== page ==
Outburst

Amid the news of my beloved college in financial crisis (another post on the subject is in progress) our own personal financial crisis is in the works. The irony of the two happening at exactly the same time is too much for me for some reason; I’m having a hard time handling this. The thing to do is to tackle our own crisis proactively; to face reality and move ahead; I know this. And there are other factors. And when the subject comes up I… well… I freak out. I am not proud of this. Yesterday we were having an IM chat on the subject, some alarming things came up, and I cracked.

All of a sudden I typed that I was going out, smacked my laptop shut (yes, the laptop I couldn’t afford but needed to get because my other computer had died), and burst into tears! Here, in the middle of my weekend writing spot, with other writers nearby! I covered my face in my hands, crying as quietly as I could manage, until I realized I should lock myself in the bathroom until the waterworks were over. I fled to the hallway bathroom and hid in a stall until I could calm myself down. It took about ten minutes. Then I returned to my desk, the only evidence my eyes. They were bright red. I’d dried the tears and blew my nose multiple times, but I could do nothing about my eyes: they still betrayed me.

That’s when I noticed the writer across the room watching me. He kept looking up from his own laptop, peeking at me. I’ve seen him here, though we’ve never spoken. I don’t know his name, and I doubt he knows mine. Still, he seemed concerned.

I couldn’t meet his eyes. I left immediately for lunch and when I returned an hour later, eyes no longer so red, he was still in that spot, still peering at me every once in a while, I guess to see if I’d freak out again. I was—I am—really embarrassed. He must have thought I’d received some awful news, a death in the family, a sudden freak accident. I hope I don’t see him today. What if he asks me what happened?

I am reminded of something I witnessed during a study-abroad trip to a faraway country. I was young; new to the city; so unsure of myself that all the words of this new language I’d learned were buried down deep in my throat and wouldn’t come out when I opened my mouth. I was at a train station, going from the university campus to, I think, buy, of all things, perfume-free laundry detergent at a place someone suggested might have it, since I am allergic to everything else. I was too early for the train. I was waiting on a bench and, across the way, on the platform heading the opposite direction, a young woman was sitting on a bench, too. Not a foreigner, like me. She was probably a university student. There was no one else around. She sat there calmly, quietly, until suddenly—all at once—she burst into tears. Loudly. She was sobbing, shaking, wailing on the bench across the way. She turned away, but I saw her crouched there. I had absolutely no idea what to do. I forgot how to ask “Are you okay?” though it was a simple phrase I could have called across the tracks. Should I have gone over the pedestrian bridge to talk to her? What would I have said? Would she understand me if I spoke in English? I was alarmed, truly at a loss for words. What had happened to make her cry so deeply, so terribly? Then, to make the situation odder, I realized that there were a few other people on the platform with me now, waiting for the train. They could see her crying, surely—they couldn’t help but hear her—but no one talked to her, no one bothered her. It was as if we were all intruding on a private moment and we were just politely giving her some space. After some time, she stopped crying. And the reactions of the people waiting on the platform were just the same: as if it had never happened. My train came; I got on it. But I couldn’t stop thinking of her. Obviously I remember her still.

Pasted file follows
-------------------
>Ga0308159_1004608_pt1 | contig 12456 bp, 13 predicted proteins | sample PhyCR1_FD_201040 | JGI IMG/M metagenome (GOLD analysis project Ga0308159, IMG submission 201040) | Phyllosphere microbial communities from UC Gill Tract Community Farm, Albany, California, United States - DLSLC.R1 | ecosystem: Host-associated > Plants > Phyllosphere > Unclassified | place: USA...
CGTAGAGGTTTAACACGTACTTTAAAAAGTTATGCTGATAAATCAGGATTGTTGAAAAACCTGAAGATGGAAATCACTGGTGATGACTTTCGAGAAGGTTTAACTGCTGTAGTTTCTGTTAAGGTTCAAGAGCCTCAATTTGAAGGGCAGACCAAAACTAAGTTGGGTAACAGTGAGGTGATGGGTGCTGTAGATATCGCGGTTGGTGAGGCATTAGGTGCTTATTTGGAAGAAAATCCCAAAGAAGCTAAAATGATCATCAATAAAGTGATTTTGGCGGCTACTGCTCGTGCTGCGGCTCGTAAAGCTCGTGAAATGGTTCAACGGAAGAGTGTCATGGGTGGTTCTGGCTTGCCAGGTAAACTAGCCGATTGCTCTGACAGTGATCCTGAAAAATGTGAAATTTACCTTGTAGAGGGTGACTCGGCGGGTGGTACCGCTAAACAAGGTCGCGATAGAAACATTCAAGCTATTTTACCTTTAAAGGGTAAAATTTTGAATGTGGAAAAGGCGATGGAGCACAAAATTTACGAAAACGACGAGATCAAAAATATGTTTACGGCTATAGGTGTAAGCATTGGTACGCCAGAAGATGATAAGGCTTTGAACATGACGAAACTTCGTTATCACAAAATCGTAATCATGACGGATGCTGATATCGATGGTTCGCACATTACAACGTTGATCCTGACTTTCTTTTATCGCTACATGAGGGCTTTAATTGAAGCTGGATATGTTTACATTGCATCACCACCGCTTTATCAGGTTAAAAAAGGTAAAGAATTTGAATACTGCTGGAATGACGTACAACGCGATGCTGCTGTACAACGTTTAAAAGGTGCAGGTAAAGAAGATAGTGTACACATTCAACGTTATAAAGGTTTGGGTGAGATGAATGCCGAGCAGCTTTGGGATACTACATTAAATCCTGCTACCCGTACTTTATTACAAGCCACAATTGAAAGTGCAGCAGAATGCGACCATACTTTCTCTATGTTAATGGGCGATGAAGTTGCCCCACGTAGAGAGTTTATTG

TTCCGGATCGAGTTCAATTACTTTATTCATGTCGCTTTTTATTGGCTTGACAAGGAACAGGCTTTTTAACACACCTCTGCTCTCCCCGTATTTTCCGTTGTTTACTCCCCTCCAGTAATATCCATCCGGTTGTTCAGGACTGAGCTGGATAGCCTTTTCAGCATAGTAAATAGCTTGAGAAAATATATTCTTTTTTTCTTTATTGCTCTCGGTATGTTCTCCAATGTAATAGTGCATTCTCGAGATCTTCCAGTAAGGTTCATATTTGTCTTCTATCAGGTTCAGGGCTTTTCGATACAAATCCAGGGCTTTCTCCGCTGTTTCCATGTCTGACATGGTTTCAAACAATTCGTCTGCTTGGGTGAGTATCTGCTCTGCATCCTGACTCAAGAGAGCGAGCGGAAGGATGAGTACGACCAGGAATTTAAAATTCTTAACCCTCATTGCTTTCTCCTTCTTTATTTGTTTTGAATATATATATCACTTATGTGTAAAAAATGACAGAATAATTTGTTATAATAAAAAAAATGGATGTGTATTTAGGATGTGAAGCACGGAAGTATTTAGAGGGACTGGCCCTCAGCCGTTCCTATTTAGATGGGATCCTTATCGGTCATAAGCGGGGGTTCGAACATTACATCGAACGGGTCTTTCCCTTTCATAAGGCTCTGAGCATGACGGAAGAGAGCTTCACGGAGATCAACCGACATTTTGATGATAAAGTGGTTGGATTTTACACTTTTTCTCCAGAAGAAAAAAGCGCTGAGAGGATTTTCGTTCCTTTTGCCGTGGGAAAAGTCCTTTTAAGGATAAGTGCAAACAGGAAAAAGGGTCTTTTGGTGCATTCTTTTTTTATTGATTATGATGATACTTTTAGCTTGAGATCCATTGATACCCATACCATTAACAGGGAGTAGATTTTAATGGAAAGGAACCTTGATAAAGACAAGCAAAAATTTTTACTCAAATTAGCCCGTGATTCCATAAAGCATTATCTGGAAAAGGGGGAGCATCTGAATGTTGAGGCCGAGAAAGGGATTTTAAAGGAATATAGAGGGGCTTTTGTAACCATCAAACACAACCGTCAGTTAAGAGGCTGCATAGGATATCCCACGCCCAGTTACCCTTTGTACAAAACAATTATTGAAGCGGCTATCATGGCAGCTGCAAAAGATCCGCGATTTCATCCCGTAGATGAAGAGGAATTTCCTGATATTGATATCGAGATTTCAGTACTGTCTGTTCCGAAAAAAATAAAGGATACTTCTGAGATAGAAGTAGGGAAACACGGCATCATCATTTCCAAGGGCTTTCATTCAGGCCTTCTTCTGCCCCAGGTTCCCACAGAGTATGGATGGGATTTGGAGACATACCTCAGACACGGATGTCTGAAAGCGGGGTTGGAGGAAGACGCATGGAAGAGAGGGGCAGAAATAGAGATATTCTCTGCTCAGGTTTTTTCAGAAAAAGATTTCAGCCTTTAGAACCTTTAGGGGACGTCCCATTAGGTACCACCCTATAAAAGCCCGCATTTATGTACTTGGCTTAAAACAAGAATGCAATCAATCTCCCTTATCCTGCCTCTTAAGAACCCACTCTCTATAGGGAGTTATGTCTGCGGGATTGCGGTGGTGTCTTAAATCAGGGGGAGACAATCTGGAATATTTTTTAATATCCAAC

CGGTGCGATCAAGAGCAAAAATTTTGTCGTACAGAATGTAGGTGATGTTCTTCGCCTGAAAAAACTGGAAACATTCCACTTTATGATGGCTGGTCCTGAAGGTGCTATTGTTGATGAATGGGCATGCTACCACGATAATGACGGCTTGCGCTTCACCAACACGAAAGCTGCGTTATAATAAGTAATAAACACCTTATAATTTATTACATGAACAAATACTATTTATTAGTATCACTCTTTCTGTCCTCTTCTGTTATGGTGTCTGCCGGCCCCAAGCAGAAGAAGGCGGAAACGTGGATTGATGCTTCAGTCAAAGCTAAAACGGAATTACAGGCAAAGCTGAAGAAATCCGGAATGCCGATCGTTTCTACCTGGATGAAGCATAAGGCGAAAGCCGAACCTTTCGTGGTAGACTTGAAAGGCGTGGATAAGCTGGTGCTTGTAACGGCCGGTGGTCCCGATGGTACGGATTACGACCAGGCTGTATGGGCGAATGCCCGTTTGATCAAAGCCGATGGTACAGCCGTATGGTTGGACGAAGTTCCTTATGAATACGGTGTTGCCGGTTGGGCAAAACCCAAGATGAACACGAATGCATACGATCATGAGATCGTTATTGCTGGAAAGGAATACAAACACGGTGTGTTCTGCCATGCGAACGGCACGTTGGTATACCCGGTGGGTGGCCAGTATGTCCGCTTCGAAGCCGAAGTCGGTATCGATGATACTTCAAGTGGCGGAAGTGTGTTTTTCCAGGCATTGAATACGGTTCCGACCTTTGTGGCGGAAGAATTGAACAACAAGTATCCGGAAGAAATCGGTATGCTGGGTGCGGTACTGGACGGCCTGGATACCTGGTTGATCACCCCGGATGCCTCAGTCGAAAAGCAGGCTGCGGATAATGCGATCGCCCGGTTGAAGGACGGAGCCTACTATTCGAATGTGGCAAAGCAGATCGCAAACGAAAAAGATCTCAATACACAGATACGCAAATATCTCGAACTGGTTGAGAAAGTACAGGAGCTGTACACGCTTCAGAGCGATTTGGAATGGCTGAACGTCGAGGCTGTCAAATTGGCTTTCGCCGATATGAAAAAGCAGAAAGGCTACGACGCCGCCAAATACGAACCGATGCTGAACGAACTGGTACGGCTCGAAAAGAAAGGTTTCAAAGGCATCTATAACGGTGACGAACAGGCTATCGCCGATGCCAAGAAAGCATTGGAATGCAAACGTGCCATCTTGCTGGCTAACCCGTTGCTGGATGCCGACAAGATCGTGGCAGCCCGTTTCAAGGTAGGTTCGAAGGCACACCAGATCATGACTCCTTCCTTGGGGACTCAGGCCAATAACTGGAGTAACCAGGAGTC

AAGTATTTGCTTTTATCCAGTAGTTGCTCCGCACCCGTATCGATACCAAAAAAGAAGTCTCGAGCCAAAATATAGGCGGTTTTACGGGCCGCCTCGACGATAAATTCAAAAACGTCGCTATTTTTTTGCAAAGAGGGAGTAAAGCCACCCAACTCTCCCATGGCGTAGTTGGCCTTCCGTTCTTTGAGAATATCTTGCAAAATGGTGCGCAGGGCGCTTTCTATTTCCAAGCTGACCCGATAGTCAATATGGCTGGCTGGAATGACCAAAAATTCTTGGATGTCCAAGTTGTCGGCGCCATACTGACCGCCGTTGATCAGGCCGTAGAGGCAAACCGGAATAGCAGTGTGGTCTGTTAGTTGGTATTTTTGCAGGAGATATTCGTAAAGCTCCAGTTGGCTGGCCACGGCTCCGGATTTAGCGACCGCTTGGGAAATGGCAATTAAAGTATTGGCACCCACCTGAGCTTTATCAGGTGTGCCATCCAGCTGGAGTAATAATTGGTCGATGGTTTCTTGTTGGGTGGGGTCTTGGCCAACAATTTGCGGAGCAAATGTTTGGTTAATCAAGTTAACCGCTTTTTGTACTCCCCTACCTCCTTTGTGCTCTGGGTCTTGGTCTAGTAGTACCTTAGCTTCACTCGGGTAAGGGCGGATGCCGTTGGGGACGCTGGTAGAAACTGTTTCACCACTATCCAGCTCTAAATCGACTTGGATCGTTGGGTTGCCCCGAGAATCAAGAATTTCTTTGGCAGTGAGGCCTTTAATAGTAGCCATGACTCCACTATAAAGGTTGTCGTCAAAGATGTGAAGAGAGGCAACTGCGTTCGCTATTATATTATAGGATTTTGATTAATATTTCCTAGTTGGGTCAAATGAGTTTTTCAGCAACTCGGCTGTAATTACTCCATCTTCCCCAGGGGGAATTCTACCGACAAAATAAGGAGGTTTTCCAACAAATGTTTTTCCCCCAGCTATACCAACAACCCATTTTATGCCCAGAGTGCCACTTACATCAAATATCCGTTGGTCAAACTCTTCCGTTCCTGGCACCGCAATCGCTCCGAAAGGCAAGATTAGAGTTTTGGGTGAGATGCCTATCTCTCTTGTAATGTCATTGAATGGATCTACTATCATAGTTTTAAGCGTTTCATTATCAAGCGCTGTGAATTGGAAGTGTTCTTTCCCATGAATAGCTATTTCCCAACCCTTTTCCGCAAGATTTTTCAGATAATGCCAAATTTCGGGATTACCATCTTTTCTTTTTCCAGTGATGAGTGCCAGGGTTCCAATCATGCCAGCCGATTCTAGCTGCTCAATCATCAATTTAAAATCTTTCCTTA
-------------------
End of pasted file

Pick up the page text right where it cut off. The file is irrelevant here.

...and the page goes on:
I’m afraid now that, for the one writer from yesterday at least, I may have become that person. Let’s just pretend it never happened. That seems like the natural thing to do.


4 responses to “Outburst”

  1. No shame in crying, even in public. We’re human and emotions come when they want. I always have sunglasses, so that’s my solution. When I’ve seen people crying in public, I’ve offered them a packet of tissues, and they’ve always taken them (this has happened to me at least a handful of times). Hope you’re feeling better.

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  2. Ohman, Nova–it’s tough to feel bad and not feel like you’re in a safe place to show it. But I am glad you had (at least in my humble opinion) the guts to let yourself go and cry. You needed it, and I hope you feel better.

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  3. I hope you’re feeling better since writing this. Don’t be embarrassed! Sometimes it’s good to just let yourself cry, even in less than ideal environments. Better than bottling things up. And I agree with jadepark–I’m glad you had the guts.

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  4. Oh, sweetie, I hope you’re feeling better, too. The gaze bespeaks curiosity and concern, yes, but remember that there’s no judgment, especially because you were in a space where writers go to express themselves.

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